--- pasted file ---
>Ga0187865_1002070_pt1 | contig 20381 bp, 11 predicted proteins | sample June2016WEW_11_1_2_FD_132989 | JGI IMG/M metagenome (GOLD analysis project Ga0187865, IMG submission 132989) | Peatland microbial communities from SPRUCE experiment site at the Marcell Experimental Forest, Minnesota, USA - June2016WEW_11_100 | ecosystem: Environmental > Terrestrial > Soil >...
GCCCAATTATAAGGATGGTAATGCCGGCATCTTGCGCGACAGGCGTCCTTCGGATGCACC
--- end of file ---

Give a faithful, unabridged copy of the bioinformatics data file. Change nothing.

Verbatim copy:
>Ga0187865_1002070_pt1 | contig 20381 bp, 11 predicted proteins | sample June2016WEW_11_1_2_FD_132989 | JGI IMG/M metagenome (GOLD analysis project Ga0187865, IMG submission 132989) | Peatland microbial communities from SPRUCE experiment site at the Marcell Experimental Forest, Minnesota, USA - June2016WEW_11_100 | ecosystem: Environmental > Terrestrial > Soil >...
GCCCAATTATAAGGATGGTAATGCCGGCATCTTGCGCGACAGGCGTCCTTCGGATGCACC